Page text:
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Tricks of the cold? Or of the shorter days? I’m not sure. I only know that autumn has come calling, and the prairie is transformed.

*****

Sunday’s sunshine gave way to fog on Monday. The Schulenberg Prairie is wreathed in mist.

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As I hike, the rising sun briefly lights the prairie.

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I watch it pull over the horizon, then sputter to a spark.

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It disappears behind the clouds. Poof! Gone.

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Even without much light, the prairie glows in the fog. Little bluestem and stiff goldenrod thread themselves into an impressionistic tapestry.

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The savanna offers its own colorful morning treats. Sumac. Boneset. Pale prairie plantain.

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Joe Pye weed and woodland sunflowers swirl seed-clouds under the changing leaves.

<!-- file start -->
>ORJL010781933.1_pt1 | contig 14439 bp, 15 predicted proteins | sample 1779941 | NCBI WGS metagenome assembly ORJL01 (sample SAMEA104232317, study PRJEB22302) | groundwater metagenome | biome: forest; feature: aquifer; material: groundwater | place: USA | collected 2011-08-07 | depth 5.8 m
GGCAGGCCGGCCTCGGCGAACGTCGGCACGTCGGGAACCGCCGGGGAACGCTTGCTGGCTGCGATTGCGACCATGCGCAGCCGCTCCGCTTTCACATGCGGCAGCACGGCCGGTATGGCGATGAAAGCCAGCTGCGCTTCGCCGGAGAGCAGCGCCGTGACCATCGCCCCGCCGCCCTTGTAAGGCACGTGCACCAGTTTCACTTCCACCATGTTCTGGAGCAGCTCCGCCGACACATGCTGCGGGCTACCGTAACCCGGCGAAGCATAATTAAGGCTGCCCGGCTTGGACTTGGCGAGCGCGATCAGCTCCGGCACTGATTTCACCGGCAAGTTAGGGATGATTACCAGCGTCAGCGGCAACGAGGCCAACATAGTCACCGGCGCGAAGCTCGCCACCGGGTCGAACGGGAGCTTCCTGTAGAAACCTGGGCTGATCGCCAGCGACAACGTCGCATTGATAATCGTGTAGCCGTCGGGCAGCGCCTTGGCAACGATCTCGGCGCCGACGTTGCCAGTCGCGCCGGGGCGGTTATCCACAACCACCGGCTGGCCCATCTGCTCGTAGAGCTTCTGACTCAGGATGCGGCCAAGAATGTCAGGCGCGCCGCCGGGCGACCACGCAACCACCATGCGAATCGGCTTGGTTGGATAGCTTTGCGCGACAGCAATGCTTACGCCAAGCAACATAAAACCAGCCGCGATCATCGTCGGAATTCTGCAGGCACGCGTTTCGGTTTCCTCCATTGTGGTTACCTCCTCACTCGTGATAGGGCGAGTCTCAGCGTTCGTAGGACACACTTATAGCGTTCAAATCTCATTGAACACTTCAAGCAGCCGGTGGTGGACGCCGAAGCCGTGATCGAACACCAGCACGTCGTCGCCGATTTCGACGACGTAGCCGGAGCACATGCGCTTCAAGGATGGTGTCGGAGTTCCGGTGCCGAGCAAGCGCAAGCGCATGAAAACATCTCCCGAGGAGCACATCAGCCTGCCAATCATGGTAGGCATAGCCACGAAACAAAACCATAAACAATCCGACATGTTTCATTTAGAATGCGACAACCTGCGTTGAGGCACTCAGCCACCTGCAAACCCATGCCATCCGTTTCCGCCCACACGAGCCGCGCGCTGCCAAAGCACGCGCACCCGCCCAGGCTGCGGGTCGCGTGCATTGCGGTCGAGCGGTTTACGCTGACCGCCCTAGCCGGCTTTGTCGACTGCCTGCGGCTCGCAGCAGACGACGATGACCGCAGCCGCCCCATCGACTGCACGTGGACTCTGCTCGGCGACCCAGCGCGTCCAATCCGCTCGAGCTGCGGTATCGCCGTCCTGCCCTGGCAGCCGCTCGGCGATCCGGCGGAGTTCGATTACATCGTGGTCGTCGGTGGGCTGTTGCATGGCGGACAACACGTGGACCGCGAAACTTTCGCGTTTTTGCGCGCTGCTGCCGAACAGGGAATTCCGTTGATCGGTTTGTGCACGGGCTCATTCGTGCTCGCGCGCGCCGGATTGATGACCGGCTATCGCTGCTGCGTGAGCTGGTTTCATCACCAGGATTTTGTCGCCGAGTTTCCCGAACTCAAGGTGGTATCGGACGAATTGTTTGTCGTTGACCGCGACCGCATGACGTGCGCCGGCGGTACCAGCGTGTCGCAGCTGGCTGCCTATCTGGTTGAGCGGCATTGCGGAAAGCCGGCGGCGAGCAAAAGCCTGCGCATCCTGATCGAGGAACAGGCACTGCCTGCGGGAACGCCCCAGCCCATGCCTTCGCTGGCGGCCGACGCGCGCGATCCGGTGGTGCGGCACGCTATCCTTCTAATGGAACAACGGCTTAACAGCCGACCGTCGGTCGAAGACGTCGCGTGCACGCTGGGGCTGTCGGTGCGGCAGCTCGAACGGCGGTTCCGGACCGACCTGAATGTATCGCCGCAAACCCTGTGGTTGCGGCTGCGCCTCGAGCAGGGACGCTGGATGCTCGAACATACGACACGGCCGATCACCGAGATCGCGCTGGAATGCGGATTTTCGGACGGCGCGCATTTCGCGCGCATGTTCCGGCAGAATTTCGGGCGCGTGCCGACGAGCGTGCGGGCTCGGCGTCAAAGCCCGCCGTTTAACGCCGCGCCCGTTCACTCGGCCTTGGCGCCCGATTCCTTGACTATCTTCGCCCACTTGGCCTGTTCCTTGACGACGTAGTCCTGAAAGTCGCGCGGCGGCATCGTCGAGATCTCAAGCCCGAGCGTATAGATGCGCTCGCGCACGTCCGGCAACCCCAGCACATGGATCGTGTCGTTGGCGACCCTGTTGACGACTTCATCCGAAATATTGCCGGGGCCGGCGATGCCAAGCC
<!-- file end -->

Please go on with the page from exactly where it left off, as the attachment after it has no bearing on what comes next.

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Simple pleasures.

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Familiar seedheads, like these tall coreopsis, seem unfamiliar in the fog.

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Tricks of the light.

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The smell of sweet decay after the storm is oddly energizing. In less than a week, rain has soaked the prairie. Sun has baked it. Cold changed its colors. Now, the mist acts as a moisturizer. Fog dampens my skin. There’s a low hum of bird chatter low in the grasses; a nuthatch beeps its toy horn call from the savanna. My jeans are soaked.

I’m fully awake. Fully relaxed. Content.

The prairie at the end of October is a treat for the senses. It’s tough to see the month go.

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Goodbye, October.

We hardly knew ya.

*****

The quote that opens this post is from Pulitzer Prize-winning author Annie Dillard’s The Writing Life. I reread this book every year, and learn something new each time I do so.

*****